Hospitality & Retail
The Cube by Make Architects
Project: The Cube
Designed by Make Architects
Collaborators: BuroHappold, Faber Mansell Fire, Faithful+Gould, GMJ, Hoare Lea
Client: Birmingham Development Company
Location: Birmingham, United Kingdom
Make Architects develop a new approach to the atrium concept with their The Cube project in Birmingham spanning over 42,000 square meters. For more images and architects description continue after the jump:
From the Architects:
The Cube is the final phase of Birmingham’s Mailbox development and one of Make’s largest buildings to date, made up of a broad mix of uses including offices, apartments, retail units, restaurants, an automated car park, a boutique hotel, spa facilities and the city’s first rooftop restaurant. Over half the residential apartments were sold off-plan and the Highways Agency has let 50 per cent of the office space. The rooftop restaurant and bar have been let by Marco Pierre White and the hotel and spa by Sanguine Hospitality for an Indigo hotel.
Pivotal to the continued regeneration of the surrounding area, The Cube’s striking appearance has had a dramatic impact on the Birmingham city skyline. The geometrical form of this 23-storey, £100 million building has remained unchanged from initial concept to completion. Its architectural language is derived from strong local references to Birmingham’s industrial heritage, celebrating the contrasts between heavy industrial metal working and hand-crafted jewellery and watch making.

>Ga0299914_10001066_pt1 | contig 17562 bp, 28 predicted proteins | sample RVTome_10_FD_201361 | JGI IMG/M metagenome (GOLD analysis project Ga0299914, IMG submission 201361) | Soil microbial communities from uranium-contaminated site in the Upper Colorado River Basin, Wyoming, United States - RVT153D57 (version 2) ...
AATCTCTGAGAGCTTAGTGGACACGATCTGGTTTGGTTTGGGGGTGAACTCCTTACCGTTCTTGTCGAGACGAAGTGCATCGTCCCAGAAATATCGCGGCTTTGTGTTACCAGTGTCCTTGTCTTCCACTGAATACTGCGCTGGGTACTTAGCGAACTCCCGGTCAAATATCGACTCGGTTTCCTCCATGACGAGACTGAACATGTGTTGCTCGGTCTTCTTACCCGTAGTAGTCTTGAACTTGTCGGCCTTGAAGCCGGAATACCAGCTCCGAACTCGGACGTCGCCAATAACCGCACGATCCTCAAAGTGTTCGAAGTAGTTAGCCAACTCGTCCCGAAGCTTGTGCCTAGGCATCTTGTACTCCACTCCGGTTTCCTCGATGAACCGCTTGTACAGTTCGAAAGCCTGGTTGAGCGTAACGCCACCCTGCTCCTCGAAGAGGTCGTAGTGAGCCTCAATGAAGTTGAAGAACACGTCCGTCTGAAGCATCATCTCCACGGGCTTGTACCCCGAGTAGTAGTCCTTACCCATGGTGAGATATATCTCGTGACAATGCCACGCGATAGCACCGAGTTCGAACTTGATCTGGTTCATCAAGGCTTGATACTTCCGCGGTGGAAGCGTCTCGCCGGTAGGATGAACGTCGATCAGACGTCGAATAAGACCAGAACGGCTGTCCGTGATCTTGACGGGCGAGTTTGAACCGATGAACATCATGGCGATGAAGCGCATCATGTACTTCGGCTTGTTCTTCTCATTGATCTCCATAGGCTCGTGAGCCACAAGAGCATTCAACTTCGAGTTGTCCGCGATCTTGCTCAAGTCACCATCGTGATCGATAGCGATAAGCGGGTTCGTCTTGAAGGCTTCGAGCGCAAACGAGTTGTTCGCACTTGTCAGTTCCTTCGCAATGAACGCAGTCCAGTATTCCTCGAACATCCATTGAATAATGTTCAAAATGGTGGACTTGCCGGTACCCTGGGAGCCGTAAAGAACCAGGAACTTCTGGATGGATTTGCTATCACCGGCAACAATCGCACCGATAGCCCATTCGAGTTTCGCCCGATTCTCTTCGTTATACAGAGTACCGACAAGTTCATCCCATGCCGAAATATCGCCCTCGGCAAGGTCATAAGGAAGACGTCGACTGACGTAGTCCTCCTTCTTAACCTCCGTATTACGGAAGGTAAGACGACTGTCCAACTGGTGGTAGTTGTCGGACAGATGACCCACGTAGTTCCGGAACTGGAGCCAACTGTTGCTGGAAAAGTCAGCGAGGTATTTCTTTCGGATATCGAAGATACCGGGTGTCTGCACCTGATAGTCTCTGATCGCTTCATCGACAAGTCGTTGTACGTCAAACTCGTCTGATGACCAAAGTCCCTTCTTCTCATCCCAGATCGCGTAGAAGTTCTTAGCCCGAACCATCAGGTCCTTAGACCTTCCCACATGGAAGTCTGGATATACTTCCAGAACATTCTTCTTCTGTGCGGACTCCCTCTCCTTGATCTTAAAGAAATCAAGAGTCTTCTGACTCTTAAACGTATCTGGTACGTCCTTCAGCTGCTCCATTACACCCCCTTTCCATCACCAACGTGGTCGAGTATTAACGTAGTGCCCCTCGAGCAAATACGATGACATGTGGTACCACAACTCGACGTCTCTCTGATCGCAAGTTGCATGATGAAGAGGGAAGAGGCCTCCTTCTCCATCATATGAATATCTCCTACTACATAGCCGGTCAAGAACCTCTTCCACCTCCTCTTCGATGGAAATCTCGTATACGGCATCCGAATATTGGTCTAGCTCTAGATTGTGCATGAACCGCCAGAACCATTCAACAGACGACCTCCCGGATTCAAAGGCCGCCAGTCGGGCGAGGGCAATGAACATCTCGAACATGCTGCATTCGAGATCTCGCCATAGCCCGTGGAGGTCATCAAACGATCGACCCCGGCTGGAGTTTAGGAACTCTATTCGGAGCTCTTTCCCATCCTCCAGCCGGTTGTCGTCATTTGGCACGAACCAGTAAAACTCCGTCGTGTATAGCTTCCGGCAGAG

A bespoke unitised cladding system encases and defines the cube form. Gold and bronze-coloured anodised aluminium panels of varying size and depth are combined with glass, creating an intricate design which is complemented by an elegant and decorative metallic fretwork screen across the open side of the courtyard. The flexibility of this cladding system also plays a key role in the building's environmental strategy; the proportion of glass-to-aluminium varies from facade to facade, with greater solidity on the southern elevations to limit potential solar gain.
The geometry and materials of the courtyard are an unexpected contrast to the exterior; glazed unitised panels twist upwards through the central courtyard, forming a dramatic full-height open atrium which is animated by the colours of the soffits and ledges. This twisting geometry 'explodes' at the top to form the angular rooftop space which crowns the building.